Otherwise, Tim has used his blog to promote his books heavily over the years. They include The 4-Hour Workweek, The 4-Hour Body, The 4-Hour Chef, Tools of Titans, and Tribe of Mentors.

Timothy Sykes — timothysykes.com

Revenue = Over $25 million per year

Timothy has been around for a while now, predominantly selling infoproducts on how to invest in penny stocks. According to this interview with Nathan Latka, Timothy was on track to do $25–27 million in revenue in 2016, $20 million of which came from infoproducts.

Timothy Sykes Blog

Timothy is a great person to follow if you want to see how an infoproduct business looks at scale.

Josh Axe — Dr. Axe

Revenue = Did $11 million per year in 2015, could be as high as $50–70 million per year now

Dr. Axe is a massive site with a huge audience. According to this press release, it has 17 million visitors per month, which is insane. They also push products pretty hard via their email list. It’s obvious that they know what their doing. Their revenue is a mix of infoproducts, affiliates, and supplements.

Supplements are a great category with nice margins. I only have a little experience in the health and fitness category but the advice I always get from the health and fitness experts is to go hard on supplements.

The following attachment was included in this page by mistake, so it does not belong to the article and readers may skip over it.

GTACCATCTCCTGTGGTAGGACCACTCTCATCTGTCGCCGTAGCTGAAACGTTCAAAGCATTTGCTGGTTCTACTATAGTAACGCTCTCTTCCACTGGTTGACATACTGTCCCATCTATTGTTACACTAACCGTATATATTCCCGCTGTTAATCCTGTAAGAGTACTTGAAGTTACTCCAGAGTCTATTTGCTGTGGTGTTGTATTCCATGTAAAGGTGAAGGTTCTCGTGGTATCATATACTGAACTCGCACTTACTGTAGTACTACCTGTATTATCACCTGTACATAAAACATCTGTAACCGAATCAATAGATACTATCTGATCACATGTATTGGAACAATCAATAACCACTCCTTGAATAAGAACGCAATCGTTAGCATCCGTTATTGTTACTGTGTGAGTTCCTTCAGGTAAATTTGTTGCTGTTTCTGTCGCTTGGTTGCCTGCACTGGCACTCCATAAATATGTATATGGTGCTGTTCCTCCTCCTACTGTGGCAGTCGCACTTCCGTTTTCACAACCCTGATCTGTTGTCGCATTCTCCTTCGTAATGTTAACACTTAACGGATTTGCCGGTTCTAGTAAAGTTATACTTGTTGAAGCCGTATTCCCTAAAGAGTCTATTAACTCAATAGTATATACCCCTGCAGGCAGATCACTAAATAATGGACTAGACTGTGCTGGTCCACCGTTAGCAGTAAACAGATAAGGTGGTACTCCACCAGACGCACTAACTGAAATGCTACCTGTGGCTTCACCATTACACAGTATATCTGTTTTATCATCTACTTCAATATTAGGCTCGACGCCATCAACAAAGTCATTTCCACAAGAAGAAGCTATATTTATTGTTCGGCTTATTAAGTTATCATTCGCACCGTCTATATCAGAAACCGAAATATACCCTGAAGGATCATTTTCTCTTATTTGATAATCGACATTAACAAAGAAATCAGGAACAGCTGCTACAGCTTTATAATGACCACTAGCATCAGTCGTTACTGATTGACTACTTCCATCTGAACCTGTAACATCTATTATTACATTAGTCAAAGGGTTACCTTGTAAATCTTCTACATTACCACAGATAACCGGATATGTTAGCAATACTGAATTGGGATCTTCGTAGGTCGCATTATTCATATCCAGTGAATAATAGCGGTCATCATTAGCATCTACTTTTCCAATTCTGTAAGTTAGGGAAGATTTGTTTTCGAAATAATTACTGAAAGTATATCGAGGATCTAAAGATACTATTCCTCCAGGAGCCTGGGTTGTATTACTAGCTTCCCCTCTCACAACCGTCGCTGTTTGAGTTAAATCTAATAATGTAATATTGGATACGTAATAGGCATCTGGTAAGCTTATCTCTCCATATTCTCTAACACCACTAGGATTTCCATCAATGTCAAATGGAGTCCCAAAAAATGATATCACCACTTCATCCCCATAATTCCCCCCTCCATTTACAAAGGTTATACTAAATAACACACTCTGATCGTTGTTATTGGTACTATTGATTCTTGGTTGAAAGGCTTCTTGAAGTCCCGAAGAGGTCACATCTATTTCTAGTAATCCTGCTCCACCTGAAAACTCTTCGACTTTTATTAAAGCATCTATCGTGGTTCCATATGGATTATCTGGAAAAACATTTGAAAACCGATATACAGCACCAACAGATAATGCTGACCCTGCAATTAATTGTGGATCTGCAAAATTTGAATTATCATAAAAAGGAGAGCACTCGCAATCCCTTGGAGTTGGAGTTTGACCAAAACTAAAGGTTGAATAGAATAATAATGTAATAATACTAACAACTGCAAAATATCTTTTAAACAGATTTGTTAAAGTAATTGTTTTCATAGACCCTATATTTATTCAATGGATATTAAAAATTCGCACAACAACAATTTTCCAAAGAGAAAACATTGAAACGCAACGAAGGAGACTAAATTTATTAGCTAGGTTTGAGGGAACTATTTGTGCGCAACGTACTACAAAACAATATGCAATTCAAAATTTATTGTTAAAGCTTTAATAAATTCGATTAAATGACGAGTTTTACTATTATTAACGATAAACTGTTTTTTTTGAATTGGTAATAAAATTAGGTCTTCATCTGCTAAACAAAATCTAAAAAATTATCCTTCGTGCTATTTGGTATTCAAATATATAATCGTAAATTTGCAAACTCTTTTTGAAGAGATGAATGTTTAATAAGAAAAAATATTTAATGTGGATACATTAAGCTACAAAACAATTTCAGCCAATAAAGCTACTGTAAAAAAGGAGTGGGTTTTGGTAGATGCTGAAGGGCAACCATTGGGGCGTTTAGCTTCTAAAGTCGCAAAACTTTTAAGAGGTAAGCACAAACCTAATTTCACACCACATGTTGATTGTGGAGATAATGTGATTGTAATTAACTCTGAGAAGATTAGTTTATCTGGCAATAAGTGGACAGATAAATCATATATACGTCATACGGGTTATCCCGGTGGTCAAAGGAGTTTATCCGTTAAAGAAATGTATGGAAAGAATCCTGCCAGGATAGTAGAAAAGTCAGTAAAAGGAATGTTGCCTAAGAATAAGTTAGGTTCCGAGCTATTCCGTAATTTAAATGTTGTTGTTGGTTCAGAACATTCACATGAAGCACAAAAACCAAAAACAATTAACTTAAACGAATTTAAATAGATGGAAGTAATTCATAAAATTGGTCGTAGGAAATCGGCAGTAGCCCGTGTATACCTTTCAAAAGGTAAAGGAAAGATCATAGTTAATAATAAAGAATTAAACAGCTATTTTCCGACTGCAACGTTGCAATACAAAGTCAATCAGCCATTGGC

Dr Axe

I did hear that they have a solid paid marketing engine going for their funnels. If that’s true, they could be doing easily $50–70 million per year by now.

I consider Dr. Axe to be a great example of what a health and fitness blog looks like when taken to its absolute height. If you’re considering a health and fitness blog, I’d study Dr. Axe closely

Peter Adeney — Mr. Money Mustache

Revenue = About $400,000 per year

According to this article from the New Yorker, Peter pulled in about $400,000 per year as of 2016. Ahrefs reports that Peter’s traffic has been static since the 2016 period. If that’s true, I would expect his current revenue to be around $400,000. Sounds like the majority of the revenue, possibly even all of it, comes from affiliates.

AJ Harbinger and Johnny Dzubak — Art of Charm